Dead Men Left

Thursday, May 20, 2004

The situation in India looks depressingly familiar. Whilst the Hindu chauvinist BJP was decisively rejected by the electorate, and whilst the left parties put on the best parliamentary showing since independence, the stock markets reacted with horror to Sonia Gandhi's appointment; and it is clear that powerful factions inside Congress had taken offence to her extremely watery reformist rhetoric. The news that the man who began the "reform" programme - in reality, the imposition of the Washington Consensus, neoliberalism steamrollered over the population - was to become Prime Minister led immediately to the market's recovery. Whatever Gandhi's personal reasons, the biggest winners from her abdication are those wanting to drive India ever onwards towards a non-existent neoliberal paradise, and certainly not the driven - the millions of India's poor who suffer the consequences, and who voted so decisively against them.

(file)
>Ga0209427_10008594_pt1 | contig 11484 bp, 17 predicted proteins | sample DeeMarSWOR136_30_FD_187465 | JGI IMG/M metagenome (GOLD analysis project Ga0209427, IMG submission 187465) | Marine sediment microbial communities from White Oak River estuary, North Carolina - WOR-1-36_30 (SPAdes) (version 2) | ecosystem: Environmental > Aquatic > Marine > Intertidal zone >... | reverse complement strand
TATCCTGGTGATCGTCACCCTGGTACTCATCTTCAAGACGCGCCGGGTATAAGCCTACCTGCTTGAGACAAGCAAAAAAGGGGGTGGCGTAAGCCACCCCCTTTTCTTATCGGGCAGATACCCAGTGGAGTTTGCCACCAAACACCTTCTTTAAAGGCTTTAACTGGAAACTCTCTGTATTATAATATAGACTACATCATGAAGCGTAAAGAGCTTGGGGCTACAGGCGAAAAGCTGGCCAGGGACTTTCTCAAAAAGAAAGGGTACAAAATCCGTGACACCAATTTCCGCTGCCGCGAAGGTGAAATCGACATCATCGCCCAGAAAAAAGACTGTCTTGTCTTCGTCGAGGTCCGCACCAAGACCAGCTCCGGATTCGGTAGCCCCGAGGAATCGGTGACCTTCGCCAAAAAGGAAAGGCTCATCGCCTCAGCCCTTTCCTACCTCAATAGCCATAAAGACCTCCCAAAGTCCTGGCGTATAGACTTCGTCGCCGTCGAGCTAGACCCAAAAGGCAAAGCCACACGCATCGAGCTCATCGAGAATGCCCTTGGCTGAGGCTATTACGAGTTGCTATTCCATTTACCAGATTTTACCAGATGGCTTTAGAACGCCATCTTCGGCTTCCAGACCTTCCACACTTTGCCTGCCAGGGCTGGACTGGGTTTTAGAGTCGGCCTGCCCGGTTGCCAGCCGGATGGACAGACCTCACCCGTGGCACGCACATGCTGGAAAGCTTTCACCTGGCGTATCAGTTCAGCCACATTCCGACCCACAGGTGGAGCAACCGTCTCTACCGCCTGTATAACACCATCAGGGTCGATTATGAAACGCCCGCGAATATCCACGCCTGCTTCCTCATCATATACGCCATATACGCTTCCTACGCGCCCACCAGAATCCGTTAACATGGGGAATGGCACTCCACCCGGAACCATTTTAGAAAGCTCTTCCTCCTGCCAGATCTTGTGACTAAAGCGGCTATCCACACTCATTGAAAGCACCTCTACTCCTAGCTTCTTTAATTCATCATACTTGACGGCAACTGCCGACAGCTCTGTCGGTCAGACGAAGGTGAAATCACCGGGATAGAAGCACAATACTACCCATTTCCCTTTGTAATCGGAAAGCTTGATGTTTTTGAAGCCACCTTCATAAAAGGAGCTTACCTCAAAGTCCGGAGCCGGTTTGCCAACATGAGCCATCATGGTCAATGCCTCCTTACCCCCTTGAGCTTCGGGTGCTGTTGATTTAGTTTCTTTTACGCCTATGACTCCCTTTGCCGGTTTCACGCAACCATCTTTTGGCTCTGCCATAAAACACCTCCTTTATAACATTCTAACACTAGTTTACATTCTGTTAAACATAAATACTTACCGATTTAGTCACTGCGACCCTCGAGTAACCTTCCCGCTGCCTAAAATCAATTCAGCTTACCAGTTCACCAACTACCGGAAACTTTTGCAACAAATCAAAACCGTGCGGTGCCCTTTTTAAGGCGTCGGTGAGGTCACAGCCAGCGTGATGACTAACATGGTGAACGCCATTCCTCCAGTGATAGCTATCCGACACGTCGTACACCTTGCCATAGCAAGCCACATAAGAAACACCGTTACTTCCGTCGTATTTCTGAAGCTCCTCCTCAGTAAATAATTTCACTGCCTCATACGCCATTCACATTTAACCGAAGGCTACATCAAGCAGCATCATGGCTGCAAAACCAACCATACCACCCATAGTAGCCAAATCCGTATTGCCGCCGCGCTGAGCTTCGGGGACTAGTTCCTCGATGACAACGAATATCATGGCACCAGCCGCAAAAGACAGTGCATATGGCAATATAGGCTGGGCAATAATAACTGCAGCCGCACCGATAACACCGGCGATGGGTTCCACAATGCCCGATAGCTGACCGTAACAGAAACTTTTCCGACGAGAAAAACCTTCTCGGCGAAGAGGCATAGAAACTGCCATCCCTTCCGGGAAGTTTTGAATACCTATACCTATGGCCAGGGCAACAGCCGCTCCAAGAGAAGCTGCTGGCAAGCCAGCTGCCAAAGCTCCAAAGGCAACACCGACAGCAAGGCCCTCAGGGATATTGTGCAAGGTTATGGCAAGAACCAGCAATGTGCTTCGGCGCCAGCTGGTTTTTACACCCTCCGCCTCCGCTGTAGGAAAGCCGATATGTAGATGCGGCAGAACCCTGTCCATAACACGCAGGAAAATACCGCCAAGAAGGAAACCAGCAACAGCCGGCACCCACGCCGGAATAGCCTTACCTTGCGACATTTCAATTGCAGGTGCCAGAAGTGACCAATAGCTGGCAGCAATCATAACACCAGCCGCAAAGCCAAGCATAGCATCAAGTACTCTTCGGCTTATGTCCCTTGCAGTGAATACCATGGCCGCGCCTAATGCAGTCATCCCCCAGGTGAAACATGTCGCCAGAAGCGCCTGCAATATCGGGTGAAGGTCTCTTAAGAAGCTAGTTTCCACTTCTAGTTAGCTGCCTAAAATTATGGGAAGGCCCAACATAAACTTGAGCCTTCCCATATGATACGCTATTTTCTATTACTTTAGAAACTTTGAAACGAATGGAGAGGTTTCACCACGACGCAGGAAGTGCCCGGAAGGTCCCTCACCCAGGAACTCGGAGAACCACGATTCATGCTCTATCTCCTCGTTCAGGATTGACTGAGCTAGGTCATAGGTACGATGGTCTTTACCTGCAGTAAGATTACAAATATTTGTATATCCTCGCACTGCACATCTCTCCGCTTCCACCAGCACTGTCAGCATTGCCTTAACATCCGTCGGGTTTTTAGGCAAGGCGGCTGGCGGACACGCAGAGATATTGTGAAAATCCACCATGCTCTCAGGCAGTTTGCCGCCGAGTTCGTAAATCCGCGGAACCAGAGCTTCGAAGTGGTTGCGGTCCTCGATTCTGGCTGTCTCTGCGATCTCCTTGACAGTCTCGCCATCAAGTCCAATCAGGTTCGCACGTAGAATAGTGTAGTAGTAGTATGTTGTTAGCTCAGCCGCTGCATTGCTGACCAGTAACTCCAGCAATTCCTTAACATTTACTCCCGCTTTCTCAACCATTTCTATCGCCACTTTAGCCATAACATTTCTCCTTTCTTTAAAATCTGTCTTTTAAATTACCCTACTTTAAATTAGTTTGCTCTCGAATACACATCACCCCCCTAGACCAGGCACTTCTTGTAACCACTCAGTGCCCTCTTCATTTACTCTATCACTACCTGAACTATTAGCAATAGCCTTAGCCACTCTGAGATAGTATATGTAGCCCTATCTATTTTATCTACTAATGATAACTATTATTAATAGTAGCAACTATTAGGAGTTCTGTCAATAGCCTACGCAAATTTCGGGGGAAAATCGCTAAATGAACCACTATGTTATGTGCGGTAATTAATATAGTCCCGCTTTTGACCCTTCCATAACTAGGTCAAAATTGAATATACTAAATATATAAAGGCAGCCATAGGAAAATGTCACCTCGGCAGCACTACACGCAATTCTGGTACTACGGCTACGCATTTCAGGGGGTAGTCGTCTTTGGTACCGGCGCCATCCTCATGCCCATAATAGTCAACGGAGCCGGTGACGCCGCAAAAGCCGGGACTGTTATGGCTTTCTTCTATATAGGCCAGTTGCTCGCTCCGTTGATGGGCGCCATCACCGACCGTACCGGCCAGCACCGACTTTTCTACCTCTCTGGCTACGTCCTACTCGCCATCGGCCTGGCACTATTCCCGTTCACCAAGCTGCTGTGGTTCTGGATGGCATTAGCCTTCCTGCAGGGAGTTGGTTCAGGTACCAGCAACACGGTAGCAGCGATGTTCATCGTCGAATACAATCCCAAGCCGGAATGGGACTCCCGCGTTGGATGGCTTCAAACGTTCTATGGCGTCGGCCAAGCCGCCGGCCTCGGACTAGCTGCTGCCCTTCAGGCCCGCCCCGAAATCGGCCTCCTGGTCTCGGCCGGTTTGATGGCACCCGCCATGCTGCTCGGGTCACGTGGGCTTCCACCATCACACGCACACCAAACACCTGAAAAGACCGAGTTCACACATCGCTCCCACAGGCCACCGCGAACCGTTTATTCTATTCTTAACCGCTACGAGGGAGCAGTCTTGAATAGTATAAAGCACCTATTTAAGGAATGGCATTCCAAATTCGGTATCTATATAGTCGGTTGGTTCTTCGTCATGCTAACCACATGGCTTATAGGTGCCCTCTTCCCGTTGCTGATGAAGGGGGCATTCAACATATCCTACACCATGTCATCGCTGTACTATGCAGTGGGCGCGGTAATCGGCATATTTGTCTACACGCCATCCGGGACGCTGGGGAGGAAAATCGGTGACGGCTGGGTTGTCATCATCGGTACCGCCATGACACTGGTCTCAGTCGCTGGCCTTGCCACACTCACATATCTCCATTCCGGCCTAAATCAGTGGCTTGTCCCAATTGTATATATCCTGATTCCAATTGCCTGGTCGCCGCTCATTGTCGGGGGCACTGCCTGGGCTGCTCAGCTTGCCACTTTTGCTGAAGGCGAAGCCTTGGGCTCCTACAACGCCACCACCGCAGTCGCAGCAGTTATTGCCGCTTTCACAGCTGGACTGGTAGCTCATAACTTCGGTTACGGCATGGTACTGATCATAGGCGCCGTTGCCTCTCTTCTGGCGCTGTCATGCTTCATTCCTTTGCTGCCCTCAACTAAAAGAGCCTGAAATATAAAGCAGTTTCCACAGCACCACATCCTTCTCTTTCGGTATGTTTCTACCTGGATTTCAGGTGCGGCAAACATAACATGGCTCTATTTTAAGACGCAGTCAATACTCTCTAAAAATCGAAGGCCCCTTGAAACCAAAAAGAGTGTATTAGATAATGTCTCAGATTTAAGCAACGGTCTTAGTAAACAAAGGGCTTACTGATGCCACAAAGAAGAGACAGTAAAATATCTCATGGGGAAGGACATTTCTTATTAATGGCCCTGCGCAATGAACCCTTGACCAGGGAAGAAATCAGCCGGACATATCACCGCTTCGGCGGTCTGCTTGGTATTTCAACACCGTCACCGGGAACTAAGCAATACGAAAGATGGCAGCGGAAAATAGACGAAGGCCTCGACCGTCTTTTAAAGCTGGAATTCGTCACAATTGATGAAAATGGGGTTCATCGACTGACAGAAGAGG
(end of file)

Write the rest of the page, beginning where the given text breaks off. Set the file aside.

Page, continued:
On a related point, the reporting of Manmohan Singh's sudden appointment has been uniformly biased. One small example: from Associated Press, via the Guardian, we learn that "Mr Singh now has the tough task of allocating ministries to Congress and its alliance partners. The list, to be vetted by Sonia Gandhi, must strike a balance between the need to make a team of able administrators and please the leftist allies." It is bad enough to counterpose the two - sensible, "able" neoliberalistas, against doubtless incompetent loony lefties - but, as the experience of West Bengal shows, it seems particularly galling to oppose the two in India's case. There are plenty enough "able administrators" out there on the left.